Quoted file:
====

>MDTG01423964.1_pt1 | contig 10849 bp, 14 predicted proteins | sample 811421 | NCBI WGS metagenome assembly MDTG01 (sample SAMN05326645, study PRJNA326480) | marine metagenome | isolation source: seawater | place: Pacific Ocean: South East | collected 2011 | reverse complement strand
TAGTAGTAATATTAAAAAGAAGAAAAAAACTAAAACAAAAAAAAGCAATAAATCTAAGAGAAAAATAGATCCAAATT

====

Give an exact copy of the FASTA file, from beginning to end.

>MDTG01423964.1_pt1 | contig 10849 bp, 14 predicted proteins | sample 811421 | NCBI WGS metagenome assembly MDTG01 (sample SAMN05326645, study PRJNA326480) | marine metagenome | isolation source: seawater | place: Pacific Ocean: South East | collected 2011 | reverse complement strand
TAGTAGTAATATTAAAAAGAAGAAAAAAACTAAAACAAAAAAAAGCAATAAATCTAAGAGAAAAATAGATCCAAATT